Trump Impeachment Inquiry Public

Trump Impeachment Inquiry Public

Trump Impeachment Inquiry Public

November 2019

William B Taylor, Jr & George P Kent

November 13, 2019: on the first day of public impeachment hearings, William B. Taylor Jr., the top United States diplomat in Ukraine, and George P. Kent, a senior State Department official in charge of Ukraine policy, both testified about President Trump’s campaign to pressure Ukraine to investigate former Vice President Joseph R. Biden Jr., one of his leading political rivals.

Taylor testified that a member of his staff overheard a telephone conversation in which Trump pressed Gordon D. Sondland, the United States ambassador to the European Union, on “the investigations.” Afterward, when the aide asked Mr. Sondland about the president’s thoughts on Ukraine, Mr. Sondland said Trump cared more about “investigations of Biden.” [NYT article]

Ambassador Marie Yovanovitch

November 15, 2019: Ambassador Marie Yovanovitch appeared at the Democrats’ second open impeachment hearing to discuss her career and the circumstances under which her posting to Kyiv was prematurely halted earlier this year.

She told Congress that she was recalled after a smear campaign led by President Trump’s allies.

Trump criticized her on Twitter even as she testified live on television.

Trump posted two tweets about Yovanovitch during the session that linked her to problems in the troubled countries in which she had been posted and restated the president’s power to appoint and remove diplomats as he wishes. [NPR story]

Trump Impeachment Inquiry Public
Jennifer Williams and Lt Col Alexander S Vindman testify

November 19, 2019: Jennifer Williams, a national security aide to Vice President Mike Pence, testified that President Volodymyr Zelensky of Ukraine told Vice President Pence in September that continuing to withhold military aid would indicate that United States support for Ukraine was wavering, giving Russia a boost in the ongoing conflict between the two countries.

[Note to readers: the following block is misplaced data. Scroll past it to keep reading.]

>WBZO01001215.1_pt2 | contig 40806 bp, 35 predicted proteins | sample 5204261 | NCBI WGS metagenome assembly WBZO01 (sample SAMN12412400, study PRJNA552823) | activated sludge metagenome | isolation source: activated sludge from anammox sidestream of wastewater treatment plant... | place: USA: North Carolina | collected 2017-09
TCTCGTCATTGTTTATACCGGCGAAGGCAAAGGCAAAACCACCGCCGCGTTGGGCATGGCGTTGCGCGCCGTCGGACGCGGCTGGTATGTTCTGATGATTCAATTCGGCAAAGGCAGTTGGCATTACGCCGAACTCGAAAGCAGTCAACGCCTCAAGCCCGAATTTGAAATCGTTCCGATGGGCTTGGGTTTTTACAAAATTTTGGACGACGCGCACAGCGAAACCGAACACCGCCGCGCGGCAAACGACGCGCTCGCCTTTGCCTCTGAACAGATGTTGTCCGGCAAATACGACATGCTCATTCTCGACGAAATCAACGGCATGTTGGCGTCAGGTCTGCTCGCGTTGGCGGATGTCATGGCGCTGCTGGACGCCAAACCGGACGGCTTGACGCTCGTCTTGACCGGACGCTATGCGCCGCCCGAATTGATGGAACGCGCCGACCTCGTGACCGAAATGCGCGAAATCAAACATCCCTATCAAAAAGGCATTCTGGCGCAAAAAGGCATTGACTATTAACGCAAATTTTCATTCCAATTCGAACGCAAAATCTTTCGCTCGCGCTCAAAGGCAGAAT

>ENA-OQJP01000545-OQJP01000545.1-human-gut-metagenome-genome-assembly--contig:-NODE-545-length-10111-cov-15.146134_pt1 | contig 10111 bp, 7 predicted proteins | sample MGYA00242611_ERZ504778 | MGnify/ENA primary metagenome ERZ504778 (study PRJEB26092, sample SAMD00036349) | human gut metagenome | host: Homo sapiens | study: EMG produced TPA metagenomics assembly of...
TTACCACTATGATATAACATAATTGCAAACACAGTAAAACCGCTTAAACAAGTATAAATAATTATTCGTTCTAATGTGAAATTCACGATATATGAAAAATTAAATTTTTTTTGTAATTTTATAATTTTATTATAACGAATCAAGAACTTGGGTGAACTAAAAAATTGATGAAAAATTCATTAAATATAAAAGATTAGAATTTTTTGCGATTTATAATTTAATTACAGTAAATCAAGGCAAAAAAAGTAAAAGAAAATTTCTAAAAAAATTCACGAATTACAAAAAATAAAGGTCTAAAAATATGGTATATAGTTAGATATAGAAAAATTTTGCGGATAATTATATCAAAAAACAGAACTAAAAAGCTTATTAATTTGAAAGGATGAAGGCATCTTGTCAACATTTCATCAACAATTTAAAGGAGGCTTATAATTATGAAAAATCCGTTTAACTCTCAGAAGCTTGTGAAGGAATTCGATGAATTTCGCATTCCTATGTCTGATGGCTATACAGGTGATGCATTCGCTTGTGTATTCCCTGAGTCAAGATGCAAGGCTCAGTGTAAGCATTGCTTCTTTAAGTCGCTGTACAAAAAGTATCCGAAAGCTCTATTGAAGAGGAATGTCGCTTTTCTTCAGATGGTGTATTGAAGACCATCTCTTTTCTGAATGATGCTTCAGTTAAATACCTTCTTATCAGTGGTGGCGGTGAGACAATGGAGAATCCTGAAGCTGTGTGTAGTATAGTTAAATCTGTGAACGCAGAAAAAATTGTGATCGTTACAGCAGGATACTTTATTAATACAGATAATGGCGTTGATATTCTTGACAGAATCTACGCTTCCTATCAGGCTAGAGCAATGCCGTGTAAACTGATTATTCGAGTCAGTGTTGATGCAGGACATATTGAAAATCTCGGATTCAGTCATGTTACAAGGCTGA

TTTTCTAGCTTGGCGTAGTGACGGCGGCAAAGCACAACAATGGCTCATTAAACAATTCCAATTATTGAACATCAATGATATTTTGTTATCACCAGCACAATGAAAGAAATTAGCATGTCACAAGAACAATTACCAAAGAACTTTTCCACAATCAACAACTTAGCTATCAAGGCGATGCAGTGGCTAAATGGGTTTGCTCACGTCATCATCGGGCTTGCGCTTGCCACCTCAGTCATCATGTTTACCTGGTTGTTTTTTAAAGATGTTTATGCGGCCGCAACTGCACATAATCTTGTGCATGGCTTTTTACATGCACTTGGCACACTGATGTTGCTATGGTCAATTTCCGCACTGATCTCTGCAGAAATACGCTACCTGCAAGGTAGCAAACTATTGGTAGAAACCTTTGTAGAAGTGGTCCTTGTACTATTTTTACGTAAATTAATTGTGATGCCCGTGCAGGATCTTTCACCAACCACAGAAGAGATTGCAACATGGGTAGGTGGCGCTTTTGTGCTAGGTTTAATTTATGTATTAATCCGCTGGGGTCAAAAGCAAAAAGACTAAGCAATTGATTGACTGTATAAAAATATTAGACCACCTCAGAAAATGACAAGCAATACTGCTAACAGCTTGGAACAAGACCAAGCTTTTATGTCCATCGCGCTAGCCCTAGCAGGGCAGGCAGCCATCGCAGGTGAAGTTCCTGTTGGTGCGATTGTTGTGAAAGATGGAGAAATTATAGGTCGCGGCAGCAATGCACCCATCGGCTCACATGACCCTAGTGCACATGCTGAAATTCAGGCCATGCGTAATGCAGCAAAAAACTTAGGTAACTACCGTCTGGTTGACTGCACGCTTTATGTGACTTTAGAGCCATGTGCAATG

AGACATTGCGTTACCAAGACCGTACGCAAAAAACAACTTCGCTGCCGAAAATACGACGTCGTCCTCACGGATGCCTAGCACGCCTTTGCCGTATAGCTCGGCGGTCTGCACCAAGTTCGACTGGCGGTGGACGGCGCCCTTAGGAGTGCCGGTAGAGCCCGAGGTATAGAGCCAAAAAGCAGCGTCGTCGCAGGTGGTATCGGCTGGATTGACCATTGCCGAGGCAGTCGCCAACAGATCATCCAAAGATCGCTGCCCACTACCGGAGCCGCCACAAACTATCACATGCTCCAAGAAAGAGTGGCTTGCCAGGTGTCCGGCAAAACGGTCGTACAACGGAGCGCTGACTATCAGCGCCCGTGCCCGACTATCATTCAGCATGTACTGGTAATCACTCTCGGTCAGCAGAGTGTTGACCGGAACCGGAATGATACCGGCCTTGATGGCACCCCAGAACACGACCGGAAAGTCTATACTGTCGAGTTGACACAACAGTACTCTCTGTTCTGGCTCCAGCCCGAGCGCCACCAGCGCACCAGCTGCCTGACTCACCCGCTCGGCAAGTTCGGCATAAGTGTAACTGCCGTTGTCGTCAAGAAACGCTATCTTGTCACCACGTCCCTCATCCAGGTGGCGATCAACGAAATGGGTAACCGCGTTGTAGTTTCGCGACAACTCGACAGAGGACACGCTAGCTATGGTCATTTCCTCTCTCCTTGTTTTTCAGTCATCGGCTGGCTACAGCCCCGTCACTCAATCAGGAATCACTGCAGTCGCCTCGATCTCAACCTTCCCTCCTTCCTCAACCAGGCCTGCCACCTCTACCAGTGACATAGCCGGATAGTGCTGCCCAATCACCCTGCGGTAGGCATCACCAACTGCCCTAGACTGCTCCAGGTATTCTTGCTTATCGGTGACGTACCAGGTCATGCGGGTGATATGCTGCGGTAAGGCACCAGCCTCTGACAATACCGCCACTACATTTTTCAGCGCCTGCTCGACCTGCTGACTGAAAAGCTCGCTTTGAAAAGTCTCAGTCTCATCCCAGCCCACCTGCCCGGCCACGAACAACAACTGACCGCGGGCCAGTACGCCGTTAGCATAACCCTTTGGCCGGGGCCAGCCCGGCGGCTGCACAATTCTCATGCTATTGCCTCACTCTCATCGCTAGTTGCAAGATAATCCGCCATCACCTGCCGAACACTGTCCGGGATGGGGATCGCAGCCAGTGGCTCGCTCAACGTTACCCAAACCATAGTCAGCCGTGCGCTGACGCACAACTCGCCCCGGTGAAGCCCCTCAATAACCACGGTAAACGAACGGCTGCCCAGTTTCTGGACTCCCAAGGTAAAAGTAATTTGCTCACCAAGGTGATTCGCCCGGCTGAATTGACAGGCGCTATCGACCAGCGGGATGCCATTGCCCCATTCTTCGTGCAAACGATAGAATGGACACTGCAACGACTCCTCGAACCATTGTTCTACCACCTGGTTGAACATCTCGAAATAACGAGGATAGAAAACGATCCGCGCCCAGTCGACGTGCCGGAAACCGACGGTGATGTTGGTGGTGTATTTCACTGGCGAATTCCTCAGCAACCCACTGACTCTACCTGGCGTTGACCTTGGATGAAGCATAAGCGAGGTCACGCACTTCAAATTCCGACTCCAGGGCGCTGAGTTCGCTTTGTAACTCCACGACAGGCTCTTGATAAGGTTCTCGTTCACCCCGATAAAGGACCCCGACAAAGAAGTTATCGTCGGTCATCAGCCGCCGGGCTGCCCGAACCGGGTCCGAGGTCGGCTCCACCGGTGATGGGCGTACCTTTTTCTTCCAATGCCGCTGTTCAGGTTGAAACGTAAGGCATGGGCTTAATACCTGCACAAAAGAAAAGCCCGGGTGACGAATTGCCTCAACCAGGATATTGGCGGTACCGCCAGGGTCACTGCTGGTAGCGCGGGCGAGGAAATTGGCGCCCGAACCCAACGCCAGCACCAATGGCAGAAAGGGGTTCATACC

Lt. Col. Alexander S. Vindman, a decorated Iraq war veteran and the top Ukraine official at the National Security Council, testified that he was so disturbed by the call that he reported it to the council’s top lawyer.

What I heard was inappropriate, and I reported my concerns to Mr. Eisenberg,” Colonel Vindman said, referring to John Eisenberg, the top lawyer at the National Security Council. “It is improper for the president of the United States to demand a foreign government investigate a U.S. citizen and political opponent.” [NYT article]

Sondland testifies

November 20, 2019: U.S. Ambassador to the European Union Gordon Sondland told the House Intelligence Committee on the fourth day of public impeachment hearings that it was clear to him that the president was intently interested in having the Ukrainians publicly commit to investigating Democrats, including former Vice President Joseph R. Biden Jr., whose son served on the board of the Ukrainian energy company Burisma.

Sondland told the committee that he and other advisers to Trump pressured Ukraine to investigate Democrats “because the president directed us to do so.”